Trump’s words and actions are affecting the markets. On the day after the presidential election, shares in a biotech exchange-traded fund (ETF) rose 9% on the expectation that Trump would be far less inclined to interfere with drug pricing as compared to Hillary. However, the market has since given back those gains as investors have interpreted Trump’s recent comments regarding drug pricing, as well as its interference in other sectors, as being negative for drug makers. In a December 7th interview in Time magazine, Trump specifically addressed his plans to control drug pricing. I think it is safe to assume that this kind of “headline” risk is going to be an ongoing issue for drug companies and their shareholders during Trump’s tenure.
Similarly, the defense contractors got a bounce after the election, with one aerospace and defense ETF rising as much as 12% since the election. That ETF, which incidentally has Boeing, United Technologies and Lockheed Martin as its three largest holdings, has since dropped a bit to reflect Trump’s comments related to the Air Force One and F-35 contracts. In fact, Lockheed Martin’s stock was down about 3% earlier in the week in response to Trump’s comments. Will Trump continue to unilaterally and arbitrarily make decisions regarding individual government contracts? Is he in the best position to evaluate these contracts? As an investor, how do I incorporate this new risk in my investment decisions?
Another interesting observation is that the S&P 500 Index, up 5% since the election, is trailing the Russell 2000’s increase of 15% since the election. We suspect that investors are worried that Trump’s protectionist trade rhetoric could hurt the earnings prospects of US multinationals. The Russell 2000, on the other hand, is composed of smaller companies that derive the vast majority of revenues (>80%) from the United States compared to a little over 50% for the S&P 500. Will Trump follow through with trade restrictions that could affect nearly 50% of S&P 500 revenues? As an investor, how do I handicap that risk?
There are other troubling aspects to the President-elect’s recent behavior. Despite declaring himself a “low-interest-rate guy”, Trump has voiced his disapproval of the Federal Reserve’s ultra-loose monetary policy while also foreshadowing his intent to replace Fed Chair Yellen. At a minimum, these statements threaten the Fed’s independence, and some believe that Yellen has now become a lame duck with her head on the chopping block. At worst, Trump seems to believe that he is better equipped to make monetary-policy decisions than the (supposedly) politically agnostic Fed. Why is this important? Because if Trump believes that the Fed’s actions (interest-rate increases) could water down or even neutralize the positive effects of his fiscal stimulus, then he might try to influence the Fed’s makeup or actions. Under this scenario, the Fed’s statements regarding monetary policy would lose their credibility, and therefore the Fed would lose much of its power to pursue its Congressional mandates of maximizing employment and maintaining price stability. There is a reason that the Fed is expected to act independent of political influences, and Trump is putting this independence at risk.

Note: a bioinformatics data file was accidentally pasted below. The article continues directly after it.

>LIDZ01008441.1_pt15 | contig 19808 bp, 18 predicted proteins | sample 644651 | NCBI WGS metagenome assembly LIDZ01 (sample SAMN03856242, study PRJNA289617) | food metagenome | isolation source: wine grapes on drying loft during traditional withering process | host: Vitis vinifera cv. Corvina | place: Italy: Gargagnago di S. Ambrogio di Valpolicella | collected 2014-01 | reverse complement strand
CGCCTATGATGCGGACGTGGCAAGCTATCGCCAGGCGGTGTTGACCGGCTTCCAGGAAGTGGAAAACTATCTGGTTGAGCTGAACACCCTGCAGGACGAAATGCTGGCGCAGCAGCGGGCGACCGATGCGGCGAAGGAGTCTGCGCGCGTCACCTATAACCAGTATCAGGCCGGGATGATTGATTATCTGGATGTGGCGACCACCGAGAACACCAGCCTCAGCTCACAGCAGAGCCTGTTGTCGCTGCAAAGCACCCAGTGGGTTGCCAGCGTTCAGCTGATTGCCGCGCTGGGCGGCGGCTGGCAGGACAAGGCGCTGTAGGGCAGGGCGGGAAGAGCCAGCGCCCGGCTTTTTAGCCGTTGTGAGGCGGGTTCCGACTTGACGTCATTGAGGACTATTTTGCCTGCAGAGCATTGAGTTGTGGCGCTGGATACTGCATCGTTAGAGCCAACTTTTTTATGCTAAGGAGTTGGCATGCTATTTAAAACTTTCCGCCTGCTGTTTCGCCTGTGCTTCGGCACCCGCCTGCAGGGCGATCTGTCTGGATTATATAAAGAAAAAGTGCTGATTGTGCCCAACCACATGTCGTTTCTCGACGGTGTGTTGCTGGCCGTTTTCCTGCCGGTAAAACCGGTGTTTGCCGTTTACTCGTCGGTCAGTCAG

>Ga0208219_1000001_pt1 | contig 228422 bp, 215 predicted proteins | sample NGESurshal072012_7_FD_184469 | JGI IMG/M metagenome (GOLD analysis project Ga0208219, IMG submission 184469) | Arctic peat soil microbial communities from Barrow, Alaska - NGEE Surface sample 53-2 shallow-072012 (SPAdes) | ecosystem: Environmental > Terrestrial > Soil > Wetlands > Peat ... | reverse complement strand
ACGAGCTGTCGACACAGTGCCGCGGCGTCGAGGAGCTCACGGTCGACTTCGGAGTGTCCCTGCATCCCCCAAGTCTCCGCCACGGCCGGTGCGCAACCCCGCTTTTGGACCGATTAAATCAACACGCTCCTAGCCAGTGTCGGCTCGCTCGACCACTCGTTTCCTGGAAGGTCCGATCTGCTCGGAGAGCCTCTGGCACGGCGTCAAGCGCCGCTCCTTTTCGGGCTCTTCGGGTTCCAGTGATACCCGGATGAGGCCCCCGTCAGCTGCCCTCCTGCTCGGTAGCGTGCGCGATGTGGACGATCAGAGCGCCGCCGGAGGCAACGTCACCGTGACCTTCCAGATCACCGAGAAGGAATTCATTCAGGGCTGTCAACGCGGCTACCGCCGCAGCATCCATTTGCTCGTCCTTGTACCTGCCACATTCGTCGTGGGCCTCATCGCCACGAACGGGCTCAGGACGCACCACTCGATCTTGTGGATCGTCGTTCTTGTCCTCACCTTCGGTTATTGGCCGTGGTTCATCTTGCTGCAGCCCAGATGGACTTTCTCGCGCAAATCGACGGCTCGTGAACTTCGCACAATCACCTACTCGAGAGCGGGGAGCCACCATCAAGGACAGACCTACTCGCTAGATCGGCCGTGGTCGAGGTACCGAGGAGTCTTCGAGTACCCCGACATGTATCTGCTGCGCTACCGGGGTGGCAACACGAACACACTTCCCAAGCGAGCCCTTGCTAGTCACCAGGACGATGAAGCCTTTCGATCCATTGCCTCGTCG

Investing in the Trump era has introduced a number of new variables that, for now, are being largely ignored. Will Trump’s proposed fiscal stimulus be supportive of economic growth? The answer is probably yes. But there are many additional issues to consider. Can he get the measures through a Republican Congress worried about deficits? Will the stimulus initiatives be powerful enough to offset the removal of eight years of free money? How long will the initiatives take to work? And perhaps most importantly, what will be the side effects of Trump’s proposed policies? There are likely to be some powerful offsets to the proposed fiscal stimulus, which may include higher budget deficits, higher inflation and interest rates, a stronger dollar, larger trade deficits, and a rise in energy prices. As a result of the multitude of unknowns, our advice at this time is to not get too far out over your skis.